2. Make sure you have all necessary tools that work best in your hands. For me, using a soldering iron is like using a dremel to drill teeth. Get good lighting and consider using some magnification.
3. Plan and layout any lines/borders. You can use tape or draw lines with a pencil or fine tip sharpie with a straight edge. Use calipers to ensure symmetry or get a machinist’s rule. Make sure you are consistent on using fixed points to measure off of on both sides of the pistol. Use a rubber band or copper wire over contours like the back strap if you a straight line from one side to the other.
4. The enemy of good is perfect. You’ll pull your hair out chasing perfection. If it’s good and to your liking, let it be.
How to make the borders.
After you decide the overall look you want to achieve, draw your outlines. Note, on the M&P, the location of both the right and left slide release tabs/cutouts are NOT identical. The right-side release is a hair forward of the left-side release. If you are making a line between the mag and slide release, use a fixed point off the mag release area to start the line, using the angle of the slide release frame cut out as a reference for angulation. A small detail, important to me, buy maybe not to others. I used a pencil first, checked symmetry and then followed with a sharpie since I was going to cut a border.
Okay, now the fun/hard part. What’s the best way to cut these borders? Heat? Scalpel? Chisel? Only think that made sense was using a drill but had nightmares about a drill bit skipping across the frame and slide. Decided to try anyway as I was committed to finishing this up in some manner.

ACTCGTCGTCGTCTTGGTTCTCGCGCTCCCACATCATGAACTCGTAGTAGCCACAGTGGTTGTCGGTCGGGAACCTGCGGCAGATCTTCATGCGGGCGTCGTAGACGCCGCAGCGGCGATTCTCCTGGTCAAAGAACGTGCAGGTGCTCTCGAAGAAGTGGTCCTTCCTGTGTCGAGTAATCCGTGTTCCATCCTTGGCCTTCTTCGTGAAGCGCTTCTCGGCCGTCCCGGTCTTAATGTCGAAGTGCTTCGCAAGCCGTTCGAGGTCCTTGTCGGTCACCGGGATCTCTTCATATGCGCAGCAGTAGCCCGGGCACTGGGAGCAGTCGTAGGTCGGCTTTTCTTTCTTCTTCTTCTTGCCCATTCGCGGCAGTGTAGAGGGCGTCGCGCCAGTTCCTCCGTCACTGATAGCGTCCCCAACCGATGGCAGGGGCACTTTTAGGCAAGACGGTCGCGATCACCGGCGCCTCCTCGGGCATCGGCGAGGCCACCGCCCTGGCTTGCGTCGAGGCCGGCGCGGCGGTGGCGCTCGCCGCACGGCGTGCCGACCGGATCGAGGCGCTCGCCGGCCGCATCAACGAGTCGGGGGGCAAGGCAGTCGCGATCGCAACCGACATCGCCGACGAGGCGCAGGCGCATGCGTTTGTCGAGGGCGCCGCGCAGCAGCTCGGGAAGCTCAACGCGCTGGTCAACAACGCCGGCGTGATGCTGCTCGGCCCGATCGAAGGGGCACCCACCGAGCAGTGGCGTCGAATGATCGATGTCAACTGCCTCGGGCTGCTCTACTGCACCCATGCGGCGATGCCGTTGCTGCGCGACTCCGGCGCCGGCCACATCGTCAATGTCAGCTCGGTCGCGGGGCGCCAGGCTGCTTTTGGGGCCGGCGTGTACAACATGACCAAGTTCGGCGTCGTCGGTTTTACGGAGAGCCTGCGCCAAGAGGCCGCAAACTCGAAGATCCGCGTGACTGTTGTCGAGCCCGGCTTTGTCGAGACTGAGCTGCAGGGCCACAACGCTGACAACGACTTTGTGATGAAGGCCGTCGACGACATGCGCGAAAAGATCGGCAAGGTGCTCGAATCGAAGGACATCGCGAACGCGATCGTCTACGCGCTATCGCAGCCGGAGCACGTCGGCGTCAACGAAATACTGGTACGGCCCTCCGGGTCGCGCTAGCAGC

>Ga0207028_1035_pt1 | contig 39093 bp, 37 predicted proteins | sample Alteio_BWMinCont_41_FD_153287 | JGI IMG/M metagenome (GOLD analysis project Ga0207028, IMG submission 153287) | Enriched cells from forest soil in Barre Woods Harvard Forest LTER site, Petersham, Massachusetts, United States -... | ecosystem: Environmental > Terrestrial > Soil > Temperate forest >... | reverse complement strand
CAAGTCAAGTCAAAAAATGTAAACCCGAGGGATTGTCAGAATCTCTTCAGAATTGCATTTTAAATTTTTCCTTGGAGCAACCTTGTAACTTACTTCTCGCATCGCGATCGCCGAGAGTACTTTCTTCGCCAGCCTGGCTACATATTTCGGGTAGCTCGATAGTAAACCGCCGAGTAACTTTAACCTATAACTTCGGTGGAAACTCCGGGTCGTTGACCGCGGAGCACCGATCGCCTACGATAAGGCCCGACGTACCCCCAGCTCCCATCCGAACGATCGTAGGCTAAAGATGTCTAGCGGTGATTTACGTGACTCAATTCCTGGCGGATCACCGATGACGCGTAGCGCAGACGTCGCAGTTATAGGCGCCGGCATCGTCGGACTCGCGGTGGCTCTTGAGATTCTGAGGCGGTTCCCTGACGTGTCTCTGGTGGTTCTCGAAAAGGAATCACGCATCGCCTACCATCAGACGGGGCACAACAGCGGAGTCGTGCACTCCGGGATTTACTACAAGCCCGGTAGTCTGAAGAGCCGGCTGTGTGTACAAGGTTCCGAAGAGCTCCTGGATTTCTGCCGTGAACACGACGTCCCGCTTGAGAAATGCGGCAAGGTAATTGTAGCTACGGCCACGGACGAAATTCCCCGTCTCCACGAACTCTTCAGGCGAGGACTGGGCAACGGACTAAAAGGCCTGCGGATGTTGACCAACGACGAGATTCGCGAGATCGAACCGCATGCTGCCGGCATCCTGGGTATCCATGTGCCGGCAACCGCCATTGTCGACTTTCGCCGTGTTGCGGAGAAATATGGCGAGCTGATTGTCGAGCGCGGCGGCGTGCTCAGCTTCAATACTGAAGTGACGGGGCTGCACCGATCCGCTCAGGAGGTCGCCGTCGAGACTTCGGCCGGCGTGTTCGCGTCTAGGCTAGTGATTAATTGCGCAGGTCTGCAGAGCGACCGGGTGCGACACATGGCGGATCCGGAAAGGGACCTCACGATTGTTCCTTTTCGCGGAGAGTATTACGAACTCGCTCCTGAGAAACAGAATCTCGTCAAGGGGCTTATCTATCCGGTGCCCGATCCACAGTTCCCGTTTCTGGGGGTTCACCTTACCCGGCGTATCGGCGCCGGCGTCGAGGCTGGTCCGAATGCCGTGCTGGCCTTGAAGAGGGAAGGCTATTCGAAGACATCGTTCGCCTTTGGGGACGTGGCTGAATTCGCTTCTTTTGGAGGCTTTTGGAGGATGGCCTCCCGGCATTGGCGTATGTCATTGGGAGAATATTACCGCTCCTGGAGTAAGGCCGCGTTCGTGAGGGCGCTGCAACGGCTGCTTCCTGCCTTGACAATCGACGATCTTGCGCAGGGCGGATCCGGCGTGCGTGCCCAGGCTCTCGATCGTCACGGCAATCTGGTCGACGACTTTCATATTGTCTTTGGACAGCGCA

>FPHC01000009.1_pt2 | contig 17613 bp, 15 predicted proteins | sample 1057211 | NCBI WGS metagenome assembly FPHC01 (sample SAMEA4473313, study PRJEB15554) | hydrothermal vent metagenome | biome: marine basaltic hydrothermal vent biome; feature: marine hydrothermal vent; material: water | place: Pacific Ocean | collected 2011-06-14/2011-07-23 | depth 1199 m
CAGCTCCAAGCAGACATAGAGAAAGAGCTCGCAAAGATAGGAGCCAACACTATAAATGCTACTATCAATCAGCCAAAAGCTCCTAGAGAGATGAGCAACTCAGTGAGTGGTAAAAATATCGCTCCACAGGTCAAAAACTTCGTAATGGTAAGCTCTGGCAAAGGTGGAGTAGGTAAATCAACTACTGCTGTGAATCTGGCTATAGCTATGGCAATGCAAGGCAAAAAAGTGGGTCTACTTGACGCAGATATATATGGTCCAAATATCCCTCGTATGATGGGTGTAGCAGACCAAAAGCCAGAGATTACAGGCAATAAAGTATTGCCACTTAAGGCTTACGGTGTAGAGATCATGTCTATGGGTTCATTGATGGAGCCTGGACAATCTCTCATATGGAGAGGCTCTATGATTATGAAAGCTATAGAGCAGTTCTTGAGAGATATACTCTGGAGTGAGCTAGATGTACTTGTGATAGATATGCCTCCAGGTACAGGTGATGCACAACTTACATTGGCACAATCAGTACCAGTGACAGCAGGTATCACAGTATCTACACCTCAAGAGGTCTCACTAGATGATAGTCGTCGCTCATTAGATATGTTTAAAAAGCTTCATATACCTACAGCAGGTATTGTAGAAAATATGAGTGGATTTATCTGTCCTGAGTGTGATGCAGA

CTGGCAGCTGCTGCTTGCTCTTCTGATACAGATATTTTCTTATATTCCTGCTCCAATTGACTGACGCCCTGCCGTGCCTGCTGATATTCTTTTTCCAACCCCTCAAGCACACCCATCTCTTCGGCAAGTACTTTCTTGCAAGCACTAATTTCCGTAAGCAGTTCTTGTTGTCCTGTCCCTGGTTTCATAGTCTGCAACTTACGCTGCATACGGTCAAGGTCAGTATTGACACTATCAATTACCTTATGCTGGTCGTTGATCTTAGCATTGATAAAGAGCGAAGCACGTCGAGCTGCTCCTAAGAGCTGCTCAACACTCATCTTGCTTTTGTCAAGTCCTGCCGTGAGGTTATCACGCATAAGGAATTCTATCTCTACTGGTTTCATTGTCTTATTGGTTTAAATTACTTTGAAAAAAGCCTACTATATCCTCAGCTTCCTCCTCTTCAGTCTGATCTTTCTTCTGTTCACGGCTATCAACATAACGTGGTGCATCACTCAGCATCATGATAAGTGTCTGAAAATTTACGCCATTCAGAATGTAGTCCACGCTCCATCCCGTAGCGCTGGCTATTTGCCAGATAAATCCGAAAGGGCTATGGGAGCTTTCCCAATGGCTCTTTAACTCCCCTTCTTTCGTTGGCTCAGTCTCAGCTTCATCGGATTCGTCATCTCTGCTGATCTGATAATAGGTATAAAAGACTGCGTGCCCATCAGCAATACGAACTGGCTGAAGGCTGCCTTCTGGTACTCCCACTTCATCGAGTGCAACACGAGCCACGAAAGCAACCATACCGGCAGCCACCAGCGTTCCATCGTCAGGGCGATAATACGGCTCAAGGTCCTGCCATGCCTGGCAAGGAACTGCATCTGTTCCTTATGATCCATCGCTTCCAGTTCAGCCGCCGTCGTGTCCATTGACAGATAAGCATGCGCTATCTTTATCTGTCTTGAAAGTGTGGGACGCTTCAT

I used a benchtop laboratory electric handpiece. Again, a very compact handle with variable speeds capable of 30K rpm. The electric motor is good for consistent torque and figured this would keep me on a straight path. Used a #4 round bur at low RPM (around 5K) to gently score the lines. Again, use magnification. As the borders grew deeper, I increased the RPM to about 20 – 25K as there was already a trough of sorts to guide the bur. It also helped to angle the bur while running along the borders to better define a step in the border, making sure that the shaft was perpendicular to the direction of the ‘cut’. Once done, I cleaned up the hairs of plastic first with a scotch brite wheel, then a felt wheel, ,followed by some scraping with an enamel hatchet. A fancy word for a tiny chisel.
With the borders completed, it was time to finish the stippling. Without a doubt, the precision wood burning kit made finishing the project a joy. I found that using a higher temperature setting made for quick work without leaving too much material lift around the holes. Also, the hotter tip allowed for brush-like strokes in all directions versus the usual stab. For some texture variety, alternate between pokes/stabs and drags/twists with the tip. You can also go back over areas as well.
For now, I’m pretty happy with the results. I still have to run over the stippling with the scotch brite and felt wheels, and will likely smooth out the area under the trigger guard, as well as add a small border to outline the stippling there. I’ve already cut down the bottom of the front strap where it meets the magwell with that ugly protrusion.
Now to enjoy the new grip on the M&P!